I was talking with my neighbor the other day and he was going on about his disappointment that while it was easy to watch Divx and Xvid movies over the network on his Xbox 360, there is no support for MKV files he had downloaded. Each video he had was a 720p or 1080p high definition download. And if he wanted to watch the video on his 360, he had to transcode the video to Xvid before he could watch it in his living room. This was taking him 8-12 hours to transcode even on his high end Mac.
I did some digging and found an obscure reference in a forum indicating that the transcoding wasn’t really necessary after all as long as you had QuickTime Pro and used the correct settings. It turns out that the QuickTime export for MP4 has an option in its video settings to allow “Video Passthrough”. This lets us open a MKV file in QuickTime Player 7 and export the video out to MP4 (Xvid really) in a fraction of the time it takes to transcode the video.
There is something unusual in the newly released Mac OS X 10.6 that users will need to keep in mind. The new version of the OS replaces (kinda) QuickTime 7 with a new version called QuickTime X. The new version is the beginning of a “from the ground up” rewrite of QuickTime. The problem is, as of 10.6, the new version only has basic functionality and lacks the support for many of the legacy video codecs and codecs that are new and not yet mainstream.
Not to worry. Apple knew this would be harmful to many Mac users, so a version of QuickTime 7 (referred to as QT7 from here on) is installed as part of 10.6 in addition to QuickTime X (referred to as QTX from here on). While this makes things confusing while we transition, Mac users will still have the support they are accustom to as long as they know to use the QT7 player for work such as this. While the QuickTime Player (this is the name of the QTX version) is located in the Applications directory, QuickTime Player 7 has been relegated to the Utilities directory inside the Applications directory. This was likely done to help keep users from confusing the two. Confused yet? Just remember to use QuickTime Player 7 when opening the MKV file for conversion.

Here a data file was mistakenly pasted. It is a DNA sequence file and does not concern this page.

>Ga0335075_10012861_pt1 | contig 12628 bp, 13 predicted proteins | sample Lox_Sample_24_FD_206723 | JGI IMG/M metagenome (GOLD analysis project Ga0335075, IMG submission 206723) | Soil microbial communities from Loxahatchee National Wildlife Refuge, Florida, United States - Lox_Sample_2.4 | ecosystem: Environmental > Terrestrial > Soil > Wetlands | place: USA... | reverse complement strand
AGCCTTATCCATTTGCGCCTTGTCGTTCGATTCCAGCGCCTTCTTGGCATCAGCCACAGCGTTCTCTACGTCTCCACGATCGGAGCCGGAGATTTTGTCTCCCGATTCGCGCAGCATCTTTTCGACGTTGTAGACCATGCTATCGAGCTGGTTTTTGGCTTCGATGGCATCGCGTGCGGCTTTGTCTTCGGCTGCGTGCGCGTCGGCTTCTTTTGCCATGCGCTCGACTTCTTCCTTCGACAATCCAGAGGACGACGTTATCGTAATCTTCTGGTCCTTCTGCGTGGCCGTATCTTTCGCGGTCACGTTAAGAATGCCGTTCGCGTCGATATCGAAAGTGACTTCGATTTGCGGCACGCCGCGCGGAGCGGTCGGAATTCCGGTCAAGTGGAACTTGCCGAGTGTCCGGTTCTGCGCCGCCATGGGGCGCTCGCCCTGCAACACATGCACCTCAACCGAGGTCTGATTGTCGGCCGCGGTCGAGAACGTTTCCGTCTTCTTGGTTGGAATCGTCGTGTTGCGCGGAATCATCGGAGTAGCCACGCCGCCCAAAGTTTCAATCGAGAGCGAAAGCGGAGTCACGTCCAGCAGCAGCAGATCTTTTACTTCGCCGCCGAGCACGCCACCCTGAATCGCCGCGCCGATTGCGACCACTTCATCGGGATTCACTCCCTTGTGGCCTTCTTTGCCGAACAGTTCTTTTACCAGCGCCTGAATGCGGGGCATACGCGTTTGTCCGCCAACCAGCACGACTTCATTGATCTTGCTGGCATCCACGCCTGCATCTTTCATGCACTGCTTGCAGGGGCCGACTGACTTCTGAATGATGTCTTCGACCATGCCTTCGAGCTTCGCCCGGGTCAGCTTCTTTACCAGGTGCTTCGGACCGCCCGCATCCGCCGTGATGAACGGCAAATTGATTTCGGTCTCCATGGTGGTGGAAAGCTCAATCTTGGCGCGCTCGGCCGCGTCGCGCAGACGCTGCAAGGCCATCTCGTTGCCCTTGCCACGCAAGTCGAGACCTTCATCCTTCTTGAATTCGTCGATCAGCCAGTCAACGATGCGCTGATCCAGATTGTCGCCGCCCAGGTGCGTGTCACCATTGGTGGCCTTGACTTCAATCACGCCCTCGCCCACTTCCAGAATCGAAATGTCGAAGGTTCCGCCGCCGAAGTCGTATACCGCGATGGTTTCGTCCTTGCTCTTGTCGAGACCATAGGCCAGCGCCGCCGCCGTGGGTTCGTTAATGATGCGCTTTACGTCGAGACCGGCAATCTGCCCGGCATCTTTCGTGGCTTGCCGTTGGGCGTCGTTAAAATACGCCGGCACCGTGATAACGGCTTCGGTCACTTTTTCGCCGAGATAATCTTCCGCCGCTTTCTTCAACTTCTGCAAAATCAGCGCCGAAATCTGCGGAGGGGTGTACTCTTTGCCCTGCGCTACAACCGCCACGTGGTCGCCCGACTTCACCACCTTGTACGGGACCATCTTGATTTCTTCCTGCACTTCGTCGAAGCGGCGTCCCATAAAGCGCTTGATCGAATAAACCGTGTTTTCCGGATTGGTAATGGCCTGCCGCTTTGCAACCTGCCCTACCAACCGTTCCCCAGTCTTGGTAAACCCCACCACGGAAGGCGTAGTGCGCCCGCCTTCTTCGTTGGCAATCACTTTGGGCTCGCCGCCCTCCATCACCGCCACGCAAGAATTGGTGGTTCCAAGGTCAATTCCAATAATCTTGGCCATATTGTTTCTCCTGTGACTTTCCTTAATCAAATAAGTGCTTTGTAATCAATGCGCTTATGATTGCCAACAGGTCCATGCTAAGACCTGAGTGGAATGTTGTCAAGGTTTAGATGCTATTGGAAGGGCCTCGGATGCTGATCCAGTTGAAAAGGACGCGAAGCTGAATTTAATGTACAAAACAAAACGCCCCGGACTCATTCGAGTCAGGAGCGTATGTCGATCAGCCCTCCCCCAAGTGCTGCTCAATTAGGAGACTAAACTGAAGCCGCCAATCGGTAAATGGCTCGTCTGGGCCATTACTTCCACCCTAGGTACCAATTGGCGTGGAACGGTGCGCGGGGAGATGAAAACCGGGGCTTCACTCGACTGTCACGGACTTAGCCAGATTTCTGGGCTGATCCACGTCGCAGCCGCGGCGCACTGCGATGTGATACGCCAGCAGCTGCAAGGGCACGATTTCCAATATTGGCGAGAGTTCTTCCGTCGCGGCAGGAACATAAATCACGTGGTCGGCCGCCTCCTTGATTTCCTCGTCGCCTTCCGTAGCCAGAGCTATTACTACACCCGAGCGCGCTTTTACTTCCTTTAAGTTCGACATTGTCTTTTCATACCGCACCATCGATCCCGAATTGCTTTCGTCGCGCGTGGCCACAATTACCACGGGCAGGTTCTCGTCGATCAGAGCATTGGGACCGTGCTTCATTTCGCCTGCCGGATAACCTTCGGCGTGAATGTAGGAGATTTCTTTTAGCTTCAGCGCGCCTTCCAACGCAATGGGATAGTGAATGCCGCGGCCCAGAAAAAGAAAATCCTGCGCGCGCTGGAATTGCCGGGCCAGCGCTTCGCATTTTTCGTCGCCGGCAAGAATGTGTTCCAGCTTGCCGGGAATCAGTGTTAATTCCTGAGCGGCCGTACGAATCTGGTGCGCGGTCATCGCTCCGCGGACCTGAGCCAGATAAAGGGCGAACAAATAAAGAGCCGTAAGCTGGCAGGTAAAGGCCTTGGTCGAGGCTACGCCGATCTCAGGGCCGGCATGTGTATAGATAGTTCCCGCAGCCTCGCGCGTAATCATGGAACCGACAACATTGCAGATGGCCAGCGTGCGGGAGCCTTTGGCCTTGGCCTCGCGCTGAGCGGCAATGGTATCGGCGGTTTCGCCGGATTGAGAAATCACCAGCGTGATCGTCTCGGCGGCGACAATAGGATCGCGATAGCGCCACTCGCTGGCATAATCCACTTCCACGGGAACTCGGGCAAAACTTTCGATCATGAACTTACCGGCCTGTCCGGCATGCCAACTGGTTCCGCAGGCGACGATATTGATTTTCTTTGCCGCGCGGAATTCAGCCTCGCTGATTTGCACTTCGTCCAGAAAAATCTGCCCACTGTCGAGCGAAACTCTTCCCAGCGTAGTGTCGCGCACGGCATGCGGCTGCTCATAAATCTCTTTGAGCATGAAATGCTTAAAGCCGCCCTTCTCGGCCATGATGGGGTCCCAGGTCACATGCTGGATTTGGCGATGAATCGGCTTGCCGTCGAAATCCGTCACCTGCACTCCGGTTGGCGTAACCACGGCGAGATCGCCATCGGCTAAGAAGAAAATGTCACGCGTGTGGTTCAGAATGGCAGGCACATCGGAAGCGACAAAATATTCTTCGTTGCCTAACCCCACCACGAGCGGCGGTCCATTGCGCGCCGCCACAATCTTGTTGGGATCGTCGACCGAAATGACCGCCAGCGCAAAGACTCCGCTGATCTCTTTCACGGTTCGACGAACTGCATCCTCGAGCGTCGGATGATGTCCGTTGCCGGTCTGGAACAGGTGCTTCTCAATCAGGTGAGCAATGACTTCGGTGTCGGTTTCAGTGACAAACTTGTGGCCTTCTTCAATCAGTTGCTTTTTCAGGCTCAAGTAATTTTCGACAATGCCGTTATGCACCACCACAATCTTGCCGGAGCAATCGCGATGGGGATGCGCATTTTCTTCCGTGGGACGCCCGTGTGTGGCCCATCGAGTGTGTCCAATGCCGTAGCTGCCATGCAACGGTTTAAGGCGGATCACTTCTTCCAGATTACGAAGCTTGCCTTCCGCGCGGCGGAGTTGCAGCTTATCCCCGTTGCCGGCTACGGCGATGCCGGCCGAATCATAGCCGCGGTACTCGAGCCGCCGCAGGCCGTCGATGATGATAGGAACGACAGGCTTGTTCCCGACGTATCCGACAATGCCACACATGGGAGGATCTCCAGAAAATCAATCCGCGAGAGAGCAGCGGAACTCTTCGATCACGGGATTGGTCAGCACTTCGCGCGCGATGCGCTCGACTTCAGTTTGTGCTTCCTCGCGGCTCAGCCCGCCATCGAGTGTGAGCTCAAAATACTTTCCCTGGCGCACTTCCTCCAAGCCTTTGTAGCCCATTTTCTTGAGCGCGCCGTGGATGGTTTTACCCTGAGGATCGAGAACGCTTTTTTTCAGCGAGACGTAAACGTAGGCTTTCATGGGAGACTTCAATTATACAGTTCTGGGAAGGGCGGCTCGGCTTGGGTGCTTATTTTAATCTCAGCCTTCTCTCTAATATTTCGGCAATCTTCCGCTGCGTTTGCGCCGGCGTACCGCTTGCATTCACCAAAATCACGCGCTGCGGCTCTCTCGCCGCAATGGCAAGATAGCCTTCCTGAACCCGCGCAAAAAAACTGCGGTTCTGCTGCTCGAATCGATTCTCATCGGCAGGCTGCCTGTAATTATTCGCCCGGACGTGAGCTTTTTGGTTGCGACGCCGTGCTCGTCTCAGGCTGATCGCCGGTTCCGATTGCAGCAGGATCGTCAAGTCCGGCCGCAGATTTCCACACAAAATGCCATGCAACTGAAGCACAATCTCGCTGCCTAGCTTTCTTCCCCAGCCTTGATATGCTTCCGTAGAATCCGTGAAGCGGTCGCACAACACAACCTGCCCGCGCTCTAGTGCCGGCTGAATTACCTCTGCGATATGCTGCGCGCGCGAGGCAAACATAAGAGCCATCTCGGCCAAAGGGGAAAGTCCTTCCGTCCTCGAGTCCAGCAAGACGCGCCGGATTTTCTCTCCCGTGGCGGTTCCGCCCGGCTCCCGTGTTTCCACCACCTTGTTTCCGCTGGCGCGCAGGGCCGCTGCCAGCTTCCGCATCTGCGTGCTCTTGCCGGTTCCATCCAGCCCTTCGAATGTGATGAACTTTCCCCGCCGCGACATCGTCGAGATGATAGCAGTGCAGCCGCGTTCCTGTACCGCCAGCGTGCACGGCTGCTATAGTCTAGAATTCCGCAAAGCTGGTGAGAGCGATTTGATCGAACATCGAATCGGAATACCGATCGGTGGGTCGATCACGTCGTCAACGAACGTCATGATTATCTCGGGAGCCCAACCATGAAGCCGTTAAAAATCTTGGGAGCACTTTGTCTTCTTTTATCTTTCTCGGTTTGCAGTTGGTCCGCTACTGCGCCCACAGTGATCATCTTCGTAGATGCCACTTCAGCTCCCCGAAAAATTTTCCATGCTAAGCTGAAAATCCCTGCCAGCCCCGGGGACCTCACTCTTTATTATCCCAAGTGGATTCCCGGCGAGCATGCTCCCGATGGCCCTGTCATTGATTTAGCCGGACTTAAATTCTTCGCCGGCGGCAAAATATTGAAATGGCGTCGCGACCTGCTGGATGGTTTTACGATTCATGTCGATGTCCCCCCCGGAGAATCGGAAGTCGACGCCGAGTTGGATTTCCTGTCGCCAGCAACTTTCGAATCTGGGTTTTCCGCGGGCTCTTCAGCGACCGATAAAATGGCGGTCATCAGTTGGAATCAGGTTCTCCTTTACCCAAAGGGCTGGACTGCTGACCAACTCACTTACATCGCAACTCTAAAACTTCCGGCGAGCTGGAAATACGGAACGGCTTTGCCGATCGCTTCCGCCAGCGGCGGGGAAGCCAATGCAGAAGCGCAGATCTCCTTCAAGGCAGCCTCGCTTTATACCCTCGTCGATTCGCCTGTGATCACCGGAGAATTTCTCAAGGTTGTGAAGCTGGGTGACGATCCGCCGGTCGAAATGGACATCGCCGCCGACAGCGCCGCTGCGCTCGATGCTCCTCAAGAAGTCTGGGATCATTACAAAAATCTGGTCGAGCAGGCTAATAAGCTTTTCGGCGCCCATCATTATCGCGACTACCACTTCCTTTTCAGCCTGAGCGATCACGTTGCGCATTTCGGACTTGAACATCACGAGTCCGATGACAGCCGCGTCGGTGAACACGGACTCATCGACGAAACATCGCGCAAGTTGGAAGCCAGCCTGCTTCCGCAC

With all of that out of the way, its easy to convert the MKV file to the MP4 file without taking a bunch of time. First, make sure you have installer Perian. It adds a ton of video and audio codecs to the OS and, in this case, it allows QT7 to support MKV files. You will also need to make sure that QuickTime Player 7 is really QuickTime Player 7 Pro. What’s the difference? Not much really. But you need to enter a serial number before the Pro features kick in. Since the ability to export as MP4 is considered a Pro feature, you either need to shell out the $29.9 to Apple, or use Google to find a serial number “for testing purposes.”
That’s all the software required to make the conversion without the need to transcode the video. No just open the MKV file using the QuickTime Player 7. Since most MKV files are large, there will be a progress bar advancing across the bottom of the window as QT7 validates each frame of the MKV file. Export is not possible until this process is complete.
Once the file is open and that progress bar shows it is finished processing, just select Export from the QT7 File menu. Be sure to select Movie to MPEG-4 from the export menu.
Then click options and be sure the File Format menu has MP4 selected an not MP4 (ISMA). Then make sure File Format is set to Pass Through. Set the audio options as you like. I leave the audio and streaming settings at their default.
That’s it! Just click save and the export will run. When its done, the file will be ready to stream to the Xbox 360.
There are a couple of ways to stream audio and video from the Mac to the 360. My favorite is Connect360. It is amazing. Well worth the $20 fee. It also allows the streaming of iPhoto and iTunes libraries to the Xbox 360. Connect360 installs in the Mac’s system preference pane and makes configuration very easy. Just select the folder of movies you want to share in the preferences and fire up the 360. Then browse the network on the 360 and select the Mac as the source. Select the newly exported MP4 file and you will see all of the MKV HD goodness without the time and quality degradation associated by conventional transcoding.
There is one more thing worth mentioning. Despite the fact that we are well into the 21st century, it seems the Xbox 360 still cannot address media files larger than 4GB. Since HD files can easily tip that particular scale, it is necessary to split large MKV files into sub 4GB chunks prior to opening the file in QT7 for conversion. For splitting, I use MKVTools (http://www.macupdate.com/info.php/id/24872/mkvtools). Its shareware and works whether you decide to pay the $4.99 fee or not. Just open MKVTools and select the MKV file that needs splitting. Select the audio and video tracks you want to maintain then be sure to set Size (MB) option to something safe like 3700 and click split. MKVTools will slit the original file into as many separate files as necessary. Then just open the split files in QT7 as described above and save them out as separate MP4 files.
On paper, the entire process seems like a lot of steps. But is really goes quickly one the workflow is set. And the conversion process takes less than an hour on even a mid level machine. Transcoding the same file via other methods could take 6-12 hours longer based on my tests (and produces lower quality results).